Despite the internet being a clear necessity in modern life, not everyone in America has access to high speed internet, a split in access that is called the “digital divide.”
The stark digital divide comes in a number of forms. Urban and suburban areas have better access than rural ones, and communities of color are affected more than others, experts say.
There are a lot of factors that the divide can influence beyond just having access to high-speed internet: there are opportunity considerations and even an impact on the 2020 Census , which could come into play since Americans will be asked to fill it out online.
What is the digital divide?
Broadly speaking, the digital divide is the gap between Americans who have access to high-speed internet and those who don’t. In America, there are large swaths of the country without access to broadband, and who have only one internet service provider (ISP) offering them access.
Affordability is also part of the reason for the digital divide, according to experts.
In May of last year Pew Research Center published a report that found that while 79 percent of suburban Americans have home broadband, only 63 percent of rural Americans said the same. The same study found that rural Americans are less likely to have multiple devices that allow them to get online.
Pew also found that rural Americans are less likely to go online more frequently than suburban and urban-dwelling Americans.
Pew, in another report, found that Americans who have lower incomes had a lower level of technology adoption—from home broadband all the way to using smartphones, desktops or laptops, and tablets.
Congress talks digital divide
Earlier this week, the House Energy and Commerce Committee’s communications and technology subcommittee held a hearing, titled “Empowering and Connecting Communities Through Digital Equity and Internet Adoption,” where they heard from five experts who spoke about the digital divide.
Some of the experts highlighted their work to trying to close the digital divide and expressed the need for it to become a focal point for Congress.
“The digital divide is an indiscriminate issue, that ironically connects all of us,” Joshua Edmonds, the director of digital inclusion for Detroit, Michigan, told the subcommittee. “We need leaders at all levels, within all sectors, to really work together on this issue.”
Meanwhile, Gigi Sohn, a distinguished fellow at the Georgetown Law Institute for Technology Law and Policy, argued in her opening statement that the Federal Communications Commission (FCC) needed to raise its definition of acceptable high-speed internet—25 Mbps download and 3 Mbps upload—and that the digital divide disproportionately impacts communities of color.
“The racial component of the digital divide is a byproduct not only income inequality, but structural inequality like discriminatory housing and lending practices. This divide persists because of the high cost of broadband and computers in the US. Study after study shows this,” Sohn said.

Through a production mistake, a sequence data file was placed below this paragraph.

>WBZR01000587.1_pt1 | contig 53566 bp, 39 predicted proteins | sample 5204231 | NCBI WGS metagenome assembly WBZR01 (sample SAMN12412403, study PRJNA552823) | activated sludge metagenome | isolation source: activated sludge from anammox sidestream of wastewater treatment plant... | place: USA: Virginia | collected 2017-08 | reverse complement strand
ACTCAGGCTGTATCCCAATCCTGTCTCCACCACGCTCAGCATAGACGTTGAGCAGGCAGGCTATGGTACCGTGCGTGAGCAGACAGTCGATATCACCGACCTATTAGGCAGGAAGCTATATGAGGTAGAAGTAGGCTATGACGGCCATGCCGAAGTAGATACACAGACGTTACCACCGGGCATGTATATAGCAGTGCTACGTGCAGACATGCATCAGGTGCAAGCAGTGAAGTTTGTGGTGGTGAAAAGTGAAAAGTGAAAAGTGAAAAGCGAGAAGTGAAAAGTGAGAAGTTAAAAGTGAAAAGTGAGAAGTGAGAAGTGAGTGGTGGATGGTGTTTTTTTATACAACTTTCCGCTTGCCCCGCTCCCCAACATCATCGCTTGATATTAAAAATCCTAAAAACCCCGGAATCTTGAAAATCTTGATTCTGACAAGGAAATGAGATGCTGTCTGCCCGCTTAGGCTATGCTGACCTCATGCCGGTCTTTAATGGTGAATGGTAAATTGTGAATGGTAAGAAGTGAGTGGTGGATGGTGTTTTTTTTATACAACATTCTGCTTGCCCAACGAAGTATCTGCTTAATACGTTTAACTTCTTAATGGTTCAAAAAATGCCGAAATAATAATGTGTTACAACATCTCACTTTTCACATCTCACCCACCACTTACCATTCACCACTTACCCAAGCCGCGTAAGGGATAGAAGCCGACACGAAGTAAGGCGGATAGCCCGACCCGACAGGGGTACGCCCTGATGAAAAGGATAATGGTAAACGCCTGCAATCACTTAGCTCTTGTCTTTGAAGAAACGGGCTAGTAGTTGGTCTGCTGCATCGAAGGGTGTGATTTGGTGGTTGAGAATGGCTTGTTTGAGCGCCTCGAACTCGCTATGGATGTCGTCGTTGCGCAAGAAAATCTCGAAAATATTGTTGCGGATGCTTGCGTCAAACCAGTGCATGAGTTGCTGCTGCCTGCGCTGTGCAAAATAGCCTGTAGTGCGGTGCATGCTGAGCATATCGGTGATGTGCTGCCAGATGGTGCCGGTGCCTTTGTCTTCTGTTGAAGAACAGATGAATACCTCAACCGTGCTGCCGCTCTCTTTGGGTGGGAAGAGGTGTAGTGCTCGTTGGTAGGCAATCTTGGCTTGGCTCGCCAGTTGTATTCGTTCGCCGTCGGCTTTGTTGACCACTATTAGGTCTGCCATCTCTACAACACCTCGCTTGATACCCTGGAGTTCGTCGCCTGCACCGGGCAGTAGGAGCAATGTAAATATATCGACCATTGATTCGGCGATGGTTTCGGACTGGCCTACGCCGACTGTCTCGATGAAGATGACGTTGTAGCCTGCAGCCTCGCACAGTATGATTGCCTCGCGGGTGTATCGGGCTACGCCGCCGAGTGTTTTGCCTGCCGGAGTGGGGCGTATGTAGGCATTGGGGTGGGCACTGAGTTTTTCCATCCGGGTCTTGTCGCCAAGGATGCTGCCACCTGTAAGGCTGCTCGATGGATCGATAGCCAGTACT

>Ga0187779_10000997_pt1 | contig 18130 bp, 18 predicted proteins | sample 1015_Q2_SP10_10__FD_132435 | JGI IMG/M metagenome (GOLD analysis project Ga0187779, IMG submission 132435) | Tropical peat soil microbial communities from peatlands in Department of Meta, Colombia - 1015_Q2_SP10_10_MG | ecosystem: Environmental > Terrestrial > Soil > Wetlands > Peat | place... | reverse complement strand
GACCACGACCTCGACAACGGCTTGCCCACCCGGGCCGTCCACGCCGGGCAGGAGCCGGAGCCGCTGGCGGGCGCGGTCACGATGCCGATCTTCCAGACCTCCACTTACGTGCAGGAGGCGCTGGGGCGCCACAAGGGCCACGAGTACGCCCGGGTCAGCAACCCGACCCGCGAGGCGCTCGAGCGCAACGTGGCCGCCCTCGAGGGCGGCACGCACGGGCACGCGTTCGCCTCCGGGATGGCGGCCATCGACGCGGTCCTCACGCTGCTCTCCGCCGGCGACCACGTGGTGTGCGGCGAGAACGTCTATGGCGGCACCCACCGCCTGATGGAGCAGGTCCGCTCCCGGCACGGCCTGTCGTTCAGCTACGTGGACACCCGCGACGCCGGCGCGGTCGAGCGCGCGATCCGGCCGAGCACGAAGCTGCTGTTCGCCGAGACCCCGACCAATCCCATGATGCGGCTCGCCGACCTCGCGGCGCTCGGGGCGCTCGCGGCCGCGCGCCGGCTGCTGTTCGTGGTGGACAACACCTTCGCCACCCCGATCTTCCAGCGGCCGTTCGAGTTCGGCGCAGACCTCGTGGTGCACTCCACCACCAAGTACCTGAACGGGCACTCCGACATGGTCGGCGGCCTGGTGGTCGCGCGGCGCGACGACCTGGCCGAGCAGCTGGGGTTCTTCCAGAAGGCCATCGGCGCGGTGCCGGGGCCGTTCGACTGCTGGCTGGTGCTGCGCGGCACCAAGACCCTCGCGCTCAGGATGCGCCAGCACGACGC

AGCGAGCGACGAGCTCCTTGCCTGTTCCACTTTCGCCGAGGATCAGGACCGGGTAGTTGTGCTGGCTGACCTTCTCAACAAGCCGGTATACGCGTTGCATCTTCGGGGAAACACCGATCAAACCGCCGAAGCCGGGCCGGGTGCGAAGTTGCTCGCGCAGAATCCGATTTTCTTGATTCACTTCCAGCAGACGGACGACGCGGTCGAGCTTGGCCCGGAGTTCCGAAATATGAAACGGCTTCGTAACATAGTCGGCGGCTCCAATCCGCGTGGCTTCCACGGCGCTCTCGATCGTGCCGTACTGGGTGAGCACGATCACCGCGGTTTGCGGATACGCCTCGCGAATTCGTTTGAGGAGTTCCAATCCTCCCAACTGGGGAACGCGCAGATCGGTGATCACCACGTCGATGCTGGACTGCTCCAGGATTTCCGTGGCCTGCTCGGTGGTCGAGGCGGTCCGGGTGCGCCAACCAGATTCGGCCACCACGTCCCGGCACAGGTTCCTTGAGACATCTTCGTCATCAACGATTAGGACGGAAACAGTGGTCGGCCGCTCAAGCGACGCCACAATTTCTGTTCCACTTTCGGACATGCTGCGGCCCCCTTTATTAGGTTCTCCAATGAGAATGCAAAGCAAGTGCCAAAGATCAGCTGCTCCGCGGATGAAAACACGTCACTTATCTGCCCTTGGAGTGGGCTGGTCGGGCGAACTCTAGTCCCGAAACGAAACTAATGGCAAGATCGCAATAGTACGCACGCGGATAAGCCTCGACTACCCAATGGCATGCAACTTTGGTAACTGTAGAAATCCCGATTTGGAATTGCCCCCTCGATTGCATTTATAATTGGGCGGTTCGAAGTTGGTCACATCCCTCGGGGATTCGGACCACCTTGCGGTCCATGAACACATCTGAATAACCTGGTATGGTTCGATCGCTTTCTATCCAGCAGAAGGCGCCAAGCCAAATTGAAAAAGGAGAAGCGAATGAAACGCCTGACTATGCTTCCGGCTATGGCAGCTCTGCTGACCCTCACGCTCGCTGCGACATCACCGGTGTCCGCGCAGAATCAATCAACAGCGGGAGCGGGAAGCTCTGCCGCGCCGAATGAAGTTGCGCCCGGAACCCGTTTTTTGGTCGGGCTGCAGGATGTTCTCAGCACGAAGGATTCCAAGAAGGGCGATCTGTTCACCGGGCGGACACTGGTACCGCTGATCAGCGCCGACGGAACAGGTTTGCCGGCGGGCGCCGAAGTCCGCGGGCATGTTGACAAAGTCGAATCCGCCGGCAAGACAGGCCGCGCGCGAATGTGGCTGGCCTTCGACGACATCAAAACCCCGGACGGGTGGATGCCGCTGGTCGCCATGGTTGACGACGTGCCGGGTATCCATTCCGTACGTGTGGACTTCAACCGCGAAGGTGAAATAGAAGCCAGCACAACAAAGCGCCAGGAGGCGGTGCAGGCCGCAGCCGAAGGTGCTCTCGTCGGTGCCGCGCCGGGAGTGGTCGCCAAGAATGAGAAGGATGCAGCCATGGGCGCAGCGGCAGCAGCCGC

The FCC just recently launched a $20 billion rural digital opportunity fund to expand rural broadband development, however, there has been criticism of how the funds will be dispersed.
FCC Commissioner Jessica Rosenworcel argued that the broadband maps currently used by the FCC to determine the state of internet access in the country are flawed, and thus using them to disperse the funds was misguided.
“With today’s decision we commit the vast majority of universal service funds—$16 billion!—for the next ten years without first doing anything to improve our maps, survey service accurately, or fix the data disaster we have about the state of service today,” Rosenworcel wrote. “That means if your home is marked as served by the FCC’s maps today and it is not, then for the next decade you are on your own. Good luck. It means millions of Americans… will slip deeper into the digital divide.”
2020 candidates offer digital divide plans
Unsurprisingly, the digital divide has become a topic that many 2020 Democrats have offered plans to address.
Sen. Bernie Sanders (I-Vt.) has called for treating high-speed internet in the United States “as the new electricity” that everyone “deserves as a basic human right.” As part of his “High-Speed Internet For All” plan, the Vermont senator said, if elected, he would push to have every household in the United States to have “high-speed internet by the end of his first term.”
Meanwhile, Sen. Amy Klobuchar (D-Minn.) announced in March that she wanted to connect every American home to broadband internet by 2022. Former New York City Mayor Michael Bloomberg has a less aggressive proposal, with his goal of expanding broadband access to 10 million more Americans by 2025 and to every household by 2030.
Sen. Elizabeth Warren (D-Mass.), has proposed creating an “Office of Broadband Access” that would manage an $85 billion grant program to expand broadband access in the country.
Pete Buttigieg has called for working with the private sector and nonprofits to create more accurate maps showing where broadband access is lacking, and proposed an $80 billion “Internet For All” plan to “expand access to all currently unserved and underserved communities.”
In June last year, Andrew Yang said he wanted to get rural areas access to broadband “pronto,” adding that he wants to use “some federal incentives” to get access coverage up to 99.8 percent.
Sanders, Warren, and Buttigeig have said they back the creation of more municipal or state-run broadband—or a public option—a proposal that has the backing of some experts.
But it isn’t just an issue for Democrats.
Trump, according to Politico, said he wanted to bring broadband to rural America as part of an infrastructure package during his 2016 presidential campaign.
In 2018, Trump also signed executive orders aimed at trying to increase broadband in rural areas—by seeking to “reduce barriers to capital investment, remove obstacles to broadband services.”